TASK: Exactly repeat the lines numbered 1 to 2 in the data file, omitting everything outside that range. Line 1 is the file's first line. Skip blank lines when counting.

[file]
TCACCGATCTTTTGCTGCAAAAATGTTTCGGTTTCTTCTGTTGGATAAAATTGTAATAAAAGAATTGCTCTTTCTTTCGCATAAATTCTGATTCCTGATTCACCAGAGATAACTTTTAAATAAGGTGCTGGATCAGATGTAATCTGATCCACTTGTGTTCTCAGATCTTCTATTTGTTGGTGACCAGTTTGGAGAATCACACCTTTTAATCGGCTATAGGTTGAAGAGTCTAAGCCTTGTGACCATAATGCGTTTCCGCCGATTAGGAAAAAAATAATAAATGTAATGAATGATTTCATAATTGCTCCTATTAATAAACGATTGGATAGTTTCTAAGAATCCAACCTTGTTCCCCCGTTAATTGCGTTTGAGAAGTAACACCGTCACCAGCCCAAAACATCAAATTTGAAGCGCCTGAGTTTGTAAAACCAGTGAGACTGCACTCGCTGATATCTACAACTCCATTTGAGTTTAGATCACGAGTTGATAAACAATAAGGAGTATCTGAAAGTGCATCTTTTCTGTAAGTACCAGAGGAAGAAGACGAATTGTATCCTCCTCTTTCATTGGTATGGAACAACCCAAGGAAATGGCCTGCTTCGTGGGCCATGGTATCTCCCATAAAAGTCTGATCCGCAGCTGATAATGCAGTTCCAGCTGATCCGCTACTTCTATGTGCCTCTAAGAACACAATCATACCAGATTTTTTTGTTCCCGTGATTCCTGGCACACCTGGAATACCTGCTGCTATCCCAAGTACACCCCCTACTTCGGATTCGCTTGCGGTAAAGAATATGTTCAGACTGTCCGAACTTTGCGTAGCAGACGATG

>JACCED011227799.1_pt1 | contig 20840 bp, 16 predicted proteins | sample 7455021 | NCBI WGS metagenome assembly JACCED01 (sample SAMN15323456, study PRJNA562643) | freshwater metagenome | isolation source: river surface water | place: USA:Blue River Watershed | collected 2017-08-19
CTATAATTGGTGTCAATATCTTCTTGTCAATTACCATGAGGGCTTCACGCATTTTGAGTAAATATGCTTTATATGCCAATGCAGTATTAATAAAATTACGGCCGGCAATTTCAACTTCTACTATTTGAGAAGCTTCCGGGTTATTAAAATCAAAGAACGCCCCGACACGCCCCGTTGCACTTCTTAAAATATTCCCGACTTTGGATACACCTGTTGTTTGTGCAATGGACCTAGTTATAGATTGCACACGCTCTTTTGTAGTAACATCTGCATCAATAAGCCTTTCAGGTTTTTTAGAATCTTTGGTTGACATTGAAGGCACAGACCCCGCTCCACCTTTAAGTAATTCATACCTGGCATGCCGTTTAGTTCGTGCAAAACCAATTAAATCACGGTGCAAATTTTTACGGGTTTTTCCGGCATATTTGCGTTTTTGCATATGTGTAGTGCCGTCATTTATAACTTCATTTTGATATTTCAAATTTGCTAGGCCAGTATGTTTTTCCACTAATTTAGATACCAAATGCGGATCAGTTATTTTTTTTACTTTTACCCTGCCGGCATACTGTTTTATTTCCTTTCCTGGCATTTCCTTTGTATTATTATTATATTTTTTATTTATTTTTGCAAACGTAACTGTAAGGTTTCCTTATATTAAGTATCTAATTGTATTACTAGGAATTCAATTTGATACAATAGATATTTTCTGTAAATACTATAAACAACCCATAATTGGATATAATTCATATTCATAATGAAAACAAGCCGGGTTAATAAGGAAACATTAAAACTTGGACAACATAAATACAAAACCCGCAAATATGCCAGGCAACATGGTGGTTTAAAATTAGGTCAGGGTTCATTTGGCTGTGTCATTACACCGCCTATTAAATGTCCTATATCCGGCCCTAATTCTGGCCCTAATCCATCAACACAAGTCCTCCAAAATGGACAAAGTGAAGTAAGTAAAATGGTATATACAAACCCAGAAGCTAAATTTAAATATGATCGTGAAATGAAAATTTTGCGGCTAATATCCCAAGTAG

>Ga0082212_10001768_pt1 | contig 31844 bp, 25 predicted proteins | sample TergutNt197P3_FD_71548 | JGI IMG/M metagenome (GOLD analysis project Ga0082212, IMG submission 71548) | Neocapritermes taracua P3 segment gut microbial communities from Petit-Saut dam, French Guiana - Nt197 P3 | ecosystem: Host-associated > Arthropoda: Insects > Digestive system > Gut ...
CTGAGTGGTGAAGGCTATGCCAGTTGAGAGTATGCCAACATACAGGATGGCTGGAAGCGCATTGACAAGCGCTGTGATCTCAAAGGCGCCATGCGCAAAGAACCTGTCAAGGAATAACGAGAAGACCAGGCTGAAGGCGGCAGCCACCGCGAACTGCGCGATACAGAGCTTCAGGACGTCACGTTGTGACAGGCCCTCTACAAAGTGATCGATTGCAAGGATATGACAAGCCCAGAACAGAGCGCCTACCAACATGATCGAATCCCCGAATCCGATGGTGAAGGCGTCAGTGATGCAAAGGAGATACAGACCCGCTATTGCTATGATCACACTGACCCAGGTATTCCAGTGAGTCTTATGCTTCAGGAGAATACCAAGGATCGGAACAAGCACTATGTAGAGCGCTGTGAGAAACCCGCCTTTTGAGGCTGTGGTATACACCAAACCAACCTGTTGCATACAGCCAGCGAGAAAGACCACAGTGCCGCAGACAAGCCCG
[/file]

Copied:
TCACCGATCTTTTGCTGCAAAAATGTTTCGGTTTCTTCTGTTGGATAAAATTGTAATAAAAGAATTGCTCTTTCTTTCGCATAAATTCTGATTCCTGATTCACCAGAGATAACTTTTAAATAAGGTGCTGGATCAGATGTAATCTGATCCACTTGTGTTCTCAGATCTTCTATTTGTTGGTGACCAGTTTGGAGAATCACACCTTTTAATCGGCTATAGGTTGAAGAGTCTAAGCCTTGTGACCATAATGCGTTTCCGCCGATTAGGAAAAAAATAATAAATGTAATGAATGATTTCATAATTGCTCCTATTAATAAACGATTGGATAGTTTCTAAGAATCCAACCTTGTTCCCCCGTTAATTGCGTTTGAGAAGTAACACCGTCACCAGCCCAAAACATCAAATTTGAAGCGCCTGAGTTTGTAAAACCAGTGAGACTGCACTCGCTGATATCTACAACTCCATTTGAGTTTAGATCACGAGTTGATAAACAATAAGGAGTATCTGAAAGTGCATCTTTTCTGTAAGTACCAGAGGAAGAAGACGAATTGTATCCTCCTCTTTCATTGGTATGGAACAACCCAAGGAAATGGCCTGCTTCGTGGGCCATGGTATCTCCCATAAAAGTCTGATCCGCAGCTGATAATGCAGTTCCAGCTGATCCGCTACTTCTATGTGCCTCTAAGAACACAATCATACCAGATTTTTTTGTTCCCGTGATTCCTGGCACACCTGGAATACCTGCTGCTATCCCAAGTACACCCCCTACTTCGGATTCGCTTGCGGTAAAGAATATGTTCAGACTGTCCGAACTTTGCGTAGCAGACGATG

>JACCED011227799.1_pt1 | contig 20840 bp, 16 predicted proteins | sample 7455021 | NCBI WGS metagenome assembly JACCED01 (sample SAMN15323456, study PRJNA562643) | freshwater metagenome | isolation source: river surface water | place: USA:Blue River Watershed | collected 2017-08-19